Enclave Catalunya, Sentosa, Singapore 2016

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At FOC Sentosa, Tanjong Beach, Sentosa, Singapore 2016.
Text & Photo © JE Nilsson, CM Cordeiro, Sweden 2016

I had planned to visit Palawan Beach at Sentosa, and when in a car, it was only to follow the road signs. Turning mostly left when on Sentosa, we were greeted by a female peacock crossing the street. She looked pretty in mid-morning, just doing her own thing. Turning into the carpark to what I thought was Palawan Beach, I hesitated getting out of the car when greeted by what seemed to be an ongoing student orientation activity taking place by the beach. Crowded and loud, I wanted away from crowd. But I got out of the car in either case, and walked further on, farthest I could from the noise and activities. Continue reading “Enclave Catalunya, Sentosa, Singapore 2016”

Raindance Godiva

Pluviophile, Singapore 2016.

Tropical raindance, a pluviophile’s dream. November, in Singapore 2016.
Text & Photo © JE Nilsson, CM Cordeiro, Sweden 2016

A tropical storm raged just out from under the hawker centre night shades. Within the compounds of the hawker centre in a small enough area, an elderly male busker had put on the most upbeat of ’80s dance tunes. He stood just beside a flattened cap he had placed on the ground, moving energetically to the beat.

“You should go out in the rain, and dance!” said a voice that stood to my right.

I looked to my right, caught a pair of sparkling eyes that belonged to that familiar voice, and smiled. I wanted to. I’d be soaked through to the skin in warm rain, something I could never do in the Nordics.

“This is your kind of weather” the voice encouraged, “go dance!”

Looking at the elderly male busker grooving to his own chosen ’80s dance tracks, he had by now asked his female companion to join him in the show. I shook my head in reply. “It’s not polite if I outdid them.” I said. “Worse still is if people just stared at me, and didn’t throw me any money… Continue reading “Raindance Godiva”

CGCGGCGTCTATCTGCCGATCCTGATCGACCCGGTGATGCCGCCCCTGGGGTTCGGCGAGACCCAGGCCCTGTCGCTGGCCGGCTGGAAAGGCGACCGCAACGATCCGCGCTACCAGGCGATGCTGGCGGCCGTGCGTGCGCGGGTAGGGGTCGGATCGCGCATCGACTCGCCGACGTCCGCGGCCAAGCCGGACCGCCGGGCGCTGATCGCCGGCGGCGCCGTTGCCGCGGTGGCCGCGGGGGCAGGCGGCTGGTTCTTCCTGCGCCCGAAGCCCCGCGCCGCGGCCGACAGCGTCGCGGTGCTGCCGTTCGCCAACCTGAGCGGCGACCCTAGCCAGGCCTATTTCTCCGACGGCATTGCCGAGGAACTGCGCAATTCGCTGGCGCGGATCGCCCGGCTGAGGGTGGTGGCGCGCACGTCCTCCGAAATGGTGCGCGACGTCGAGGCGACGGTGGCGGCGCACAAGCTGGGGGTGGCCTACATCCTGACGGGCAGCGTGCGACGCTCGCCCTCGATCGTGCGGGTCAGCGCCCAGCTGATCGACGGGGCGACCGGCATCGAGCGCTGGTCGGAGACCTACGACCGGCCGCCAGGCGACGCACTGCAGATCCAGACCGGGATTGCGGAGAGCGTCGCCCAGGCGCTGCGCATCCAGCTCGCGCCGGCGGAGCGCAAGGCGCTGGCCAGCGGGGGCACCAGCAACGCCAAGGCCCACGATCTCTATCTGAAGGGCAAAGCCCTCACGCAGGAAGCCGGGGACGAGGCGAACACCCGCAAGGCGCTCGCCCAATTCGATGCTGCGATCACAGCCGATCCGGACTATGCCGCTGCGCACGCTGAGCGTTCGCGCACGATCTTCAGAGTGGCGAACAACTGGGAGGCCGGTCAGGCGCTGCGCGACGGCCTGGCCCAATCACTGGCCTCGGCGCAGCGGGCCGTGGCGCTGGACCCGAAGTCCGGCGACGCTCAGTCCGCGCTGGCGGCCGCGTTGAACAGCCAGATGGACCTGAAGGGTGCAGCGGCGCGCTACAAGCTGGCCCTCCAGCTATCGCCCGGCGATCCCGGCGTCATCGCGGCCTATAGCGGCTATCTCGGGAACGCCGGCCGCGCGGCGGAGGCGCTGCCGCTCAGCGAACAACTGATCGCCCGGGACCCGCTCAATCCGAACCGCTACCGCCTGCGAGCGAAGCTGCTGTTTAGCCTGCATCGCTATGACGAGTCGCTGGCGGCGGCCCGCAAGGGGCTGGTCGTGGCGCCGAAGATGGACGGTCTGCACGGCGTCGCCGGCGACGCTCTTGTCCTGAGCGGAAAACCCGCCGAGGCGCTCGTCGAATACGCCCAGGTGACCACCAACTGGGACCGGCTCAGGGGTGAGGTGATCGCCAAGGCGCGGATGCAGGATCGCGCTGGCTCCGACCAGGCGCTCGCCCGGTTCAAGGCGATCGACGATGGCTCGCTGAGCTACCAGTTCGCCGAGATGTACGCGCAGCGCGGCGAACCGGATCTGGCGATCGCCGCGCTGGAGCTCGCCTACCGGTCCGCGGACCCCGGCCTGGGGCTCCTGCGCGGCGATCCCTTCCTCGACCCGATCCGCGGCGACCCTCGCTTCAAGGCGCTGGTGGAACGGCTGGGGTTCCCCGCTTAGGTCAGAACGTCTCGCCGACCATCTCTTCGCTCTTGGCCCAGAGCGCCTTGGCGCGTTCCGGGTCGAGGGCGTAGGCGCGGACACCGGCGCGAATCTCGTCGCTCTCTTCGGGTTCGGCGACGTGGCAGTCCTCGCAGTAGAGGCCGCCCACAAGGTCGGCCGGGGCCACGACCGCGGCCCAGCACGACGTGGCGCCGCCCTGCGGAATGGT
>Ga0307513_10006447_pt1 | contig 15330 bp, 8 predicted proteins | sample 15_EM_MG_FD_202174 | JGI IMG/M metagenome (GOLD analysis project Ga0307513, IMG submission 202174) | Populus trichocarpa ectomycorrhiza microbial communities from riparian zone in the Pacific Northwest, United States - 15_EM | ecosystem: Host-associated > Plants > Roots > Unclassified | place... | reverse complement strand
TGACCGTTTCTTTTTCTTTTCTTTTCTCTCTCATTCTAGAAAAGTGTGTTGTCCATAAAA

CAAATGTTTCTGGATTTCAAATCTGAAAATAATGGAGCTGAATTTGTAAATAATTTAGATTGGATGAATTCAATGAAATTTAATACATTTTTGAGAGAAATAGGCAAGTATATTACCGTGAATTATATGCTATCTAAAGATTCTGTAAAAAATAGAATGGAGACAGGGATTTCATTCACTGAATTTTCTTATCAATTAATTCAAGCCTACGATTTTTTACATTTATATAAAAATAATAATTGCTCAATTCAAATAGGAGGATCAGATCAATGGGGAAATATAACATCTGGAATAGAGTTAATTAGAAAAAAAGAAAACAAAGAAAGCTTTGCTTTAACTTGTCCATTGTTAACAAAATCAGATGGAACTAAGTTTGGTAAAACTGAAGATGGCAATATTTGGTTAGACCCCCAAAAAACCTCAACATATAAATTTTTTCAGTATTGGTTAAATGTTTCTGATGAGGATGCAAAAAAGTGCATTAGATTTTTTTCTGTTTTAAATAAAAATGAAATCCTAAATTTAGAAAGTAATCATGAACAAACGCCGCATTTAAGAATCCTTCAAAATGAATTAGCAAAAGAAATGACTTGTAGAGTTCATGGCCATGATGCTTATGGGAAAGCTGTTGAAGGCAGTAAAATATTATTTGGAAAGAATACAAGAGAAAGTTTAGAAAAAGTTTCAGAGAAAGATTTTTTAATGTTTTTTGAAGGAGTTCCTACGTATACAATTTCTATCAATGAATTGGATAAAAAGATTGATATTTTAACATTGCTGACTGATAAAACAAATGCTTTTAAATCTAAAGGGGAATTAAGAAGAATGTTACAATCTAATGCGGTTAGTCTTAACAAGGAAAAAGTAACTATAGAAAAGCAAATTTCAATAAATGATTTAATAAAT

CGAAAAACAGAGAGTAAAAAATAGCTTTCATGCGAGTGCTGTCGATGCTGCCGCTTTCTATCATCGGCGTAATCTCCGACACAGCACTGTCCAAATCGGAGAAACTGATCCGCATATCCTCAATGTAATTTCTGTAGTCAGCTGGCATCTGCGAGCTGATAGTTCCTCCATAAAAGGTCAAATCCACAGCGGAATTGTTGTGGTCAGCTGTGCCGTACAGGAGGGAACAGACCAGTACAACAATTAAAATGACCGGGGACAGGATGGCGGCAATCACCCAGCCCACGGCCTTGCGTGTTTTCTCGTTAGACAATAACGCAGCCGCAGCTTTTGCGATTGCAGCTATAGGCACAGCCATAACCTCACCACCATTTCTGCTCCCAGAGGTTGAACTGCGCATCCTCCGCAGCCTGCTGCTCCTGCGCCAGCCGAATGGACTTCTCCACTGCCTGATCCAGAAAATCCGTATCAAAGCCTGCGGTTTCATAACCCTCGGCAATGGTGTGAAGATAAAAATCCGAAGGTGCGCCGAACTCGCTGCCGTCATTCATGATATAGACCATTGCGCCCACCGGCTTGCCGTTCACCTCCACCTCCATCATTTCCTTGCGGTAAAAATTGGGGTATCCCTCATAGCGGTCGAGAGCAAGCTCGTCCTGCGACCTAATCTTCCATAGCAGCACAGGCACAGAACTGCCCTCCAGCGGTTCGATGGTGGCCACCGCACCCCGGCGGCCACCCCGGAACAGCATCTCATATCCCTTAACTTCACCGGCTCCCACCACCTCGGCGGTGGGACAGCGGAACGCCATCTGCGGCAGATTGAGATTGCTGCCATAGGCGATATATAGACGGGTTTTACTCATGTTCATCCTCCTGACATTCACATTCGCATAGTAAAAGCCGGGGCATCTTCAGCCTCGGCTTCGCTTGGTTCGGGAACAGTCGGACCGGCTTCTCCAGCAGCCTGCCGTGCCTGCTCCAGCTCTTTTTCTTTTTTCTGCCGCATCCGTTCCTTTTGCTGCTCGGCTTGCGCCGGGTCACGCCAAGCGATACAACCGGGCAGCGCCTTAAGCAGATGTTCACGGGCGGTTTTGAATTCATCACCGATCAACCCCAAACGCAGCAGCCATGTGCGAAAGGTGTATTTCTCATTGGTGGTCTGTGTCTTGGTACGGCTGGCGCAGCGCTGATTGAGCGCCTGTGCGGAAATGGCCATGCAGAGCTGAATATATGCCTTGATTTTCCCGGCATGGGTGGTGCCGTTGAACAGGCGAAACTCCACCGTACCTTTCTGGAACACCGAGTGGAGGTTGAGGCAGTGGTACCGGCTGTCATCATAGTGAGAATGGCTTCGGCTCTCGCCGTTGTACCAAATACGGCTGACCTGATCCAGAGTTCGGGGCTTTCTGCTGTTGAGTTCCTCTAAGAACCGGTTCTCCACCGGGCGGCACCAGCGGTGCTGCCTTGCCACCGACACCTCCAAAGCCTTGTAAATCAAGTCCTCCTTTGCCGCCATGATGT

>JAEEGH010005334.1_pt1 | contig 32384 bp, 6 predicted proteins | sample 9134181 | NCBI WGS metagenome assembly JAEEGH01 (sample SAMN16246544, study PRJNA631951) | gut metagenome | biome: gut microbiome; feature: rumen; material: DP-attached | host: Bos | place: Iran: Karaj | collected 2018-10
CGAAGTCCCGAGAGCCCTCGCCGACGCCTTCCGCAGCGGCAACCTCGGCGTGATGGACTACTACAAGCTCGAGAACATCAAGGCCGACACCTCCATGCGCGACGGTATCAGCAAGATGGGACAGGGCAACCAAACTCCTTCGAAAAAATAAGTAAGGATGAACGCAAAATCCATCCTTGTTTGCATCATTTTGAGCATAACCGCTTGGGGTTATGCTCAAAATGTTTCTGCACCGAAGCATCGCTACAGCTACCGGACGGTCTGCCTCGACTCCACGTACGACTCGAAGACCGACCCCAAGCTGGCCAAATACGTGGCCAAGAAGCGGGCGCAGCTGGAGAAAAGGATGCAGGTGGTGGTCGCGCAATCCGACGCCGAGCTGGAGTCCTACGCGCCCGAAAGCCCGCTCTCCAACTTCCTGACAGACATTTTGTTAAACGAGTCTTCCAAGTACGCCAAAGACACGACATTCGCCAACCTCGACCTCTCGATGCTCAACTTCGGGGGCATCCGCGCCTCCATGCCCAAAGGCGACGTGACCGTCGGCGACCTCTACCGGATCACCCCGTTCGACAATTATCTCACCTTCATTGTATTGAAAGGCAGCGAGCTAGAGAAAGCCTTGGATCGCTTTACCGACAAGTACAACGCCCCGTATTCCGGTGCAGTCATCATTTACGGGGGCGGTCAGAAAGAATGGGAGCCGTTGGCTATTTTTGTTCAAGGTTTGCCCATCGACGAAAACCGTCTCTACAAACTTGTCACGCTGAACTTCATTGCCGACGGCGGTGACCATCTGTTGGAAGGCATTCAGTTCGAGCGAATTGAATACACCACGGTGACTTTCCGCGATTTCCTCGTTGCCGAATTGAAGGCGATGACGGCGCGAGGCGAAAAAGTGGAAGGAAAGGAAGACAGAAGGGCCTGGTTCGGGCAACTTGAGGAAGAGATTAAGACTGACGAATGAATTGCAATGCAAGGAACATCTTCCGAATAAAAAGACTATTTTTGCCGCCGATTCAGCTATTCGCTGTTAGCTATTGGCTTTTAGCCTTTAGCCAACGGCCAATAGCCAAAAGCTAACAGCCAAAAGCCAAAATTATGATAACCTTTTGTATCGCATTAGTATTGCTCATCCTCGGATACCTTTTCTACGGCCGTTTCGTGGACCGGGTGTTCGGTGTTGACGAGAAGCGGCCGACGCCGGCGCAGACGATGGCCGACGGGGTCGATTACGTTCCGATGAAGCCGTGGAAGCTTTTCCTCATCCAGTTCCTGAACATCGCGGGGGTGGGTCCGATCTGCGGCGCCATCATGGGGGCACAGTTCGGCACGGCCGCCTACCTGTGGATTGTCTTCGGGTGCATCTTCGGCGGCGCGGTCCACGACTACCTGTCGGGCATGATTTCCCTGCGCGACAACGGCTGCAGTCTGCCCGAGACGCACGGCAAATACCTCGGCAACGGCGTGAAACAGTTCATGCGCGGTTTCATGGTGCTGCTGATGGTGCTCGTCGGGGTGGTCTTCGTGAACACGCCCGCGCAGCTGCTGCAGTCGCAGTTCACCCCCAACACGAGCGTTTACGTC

Personalised kampong spaces, Singapore 2016

Cheryl Marie Cordeiro, Singapore 2016

In a 1970s design crochet bell-sleeved top made by my mother, Rita Yong Cordeiro. A small, high-gloss finish wood table with two accompanying chairs standing in the lift landing area of this HDB corridor was what caught my eye. On the table, a tiny glass vase filled with plastic carnations in red.
Text & Photo © JE Nilsson, CM Cordeiro, Sweden 2016

I remember his hands firmly gripping me around my ribcage, under my arms, then lifting me decidedly over two square tiles. He landed me unceremoniously unto a tidied space in the apartment and then went about working again. I was about four years old, and wondered how come he could not just have asked me to hop over two square tiles. The man was a construction worker who was at the time, halfway through tiling the floor to the living room. That was one of the earliest memories I have of watching my parents’ new home, their first Singapore government built HDB (Housing and Development Board) flat come to life. Although not literally the “final stage of [their] housing ladder” [1:195] it was however, a confirmation of a fairly secure economic status reached for our small family, Continue reading “Personalised kampong spaces, Singapore 2016”

Food along the east coast, Singapore

Cheryl Marie Cordeiro, Singapore 2016

At the East Coast Lagoon Food Village, Singapore.
Text & Photo © JE Nilsson, CM Cordeiro, Sweden 2016

I had not known that sun ripened fresh cut fruits served with ice drizzled over them was a concept dish until I had moved out of Singapore to live in Sweden. In the nordic countries, a ‘fruit salad’ was what you might find as a type of side dish to the cheese platter, by which the fruit bit might be cut pears and/or green grapes. Perhaps marmalade as the fruit bit is also possible. So you’ll end up with having a fruit salad of different tiny jars of artisan marmalades, to the cheese platter. Different.

But it would be a day of any weather that living in the east of Singapore close to the beach, I would find myself encountering a mixed fruit platter as part of my favourite things to eat at the hawker centres located in this area. I liked in particular, to have a fruit platter at the East Coast Lagoon Food Village, which I had only all my life known as Lagoon. Continue reading “Food along the east coast, Singapore”

Stalking Louis Vuitton

Cheryl Marie Cordeiro, Louis Vuitton, Marina Bay Sands Promenade 2016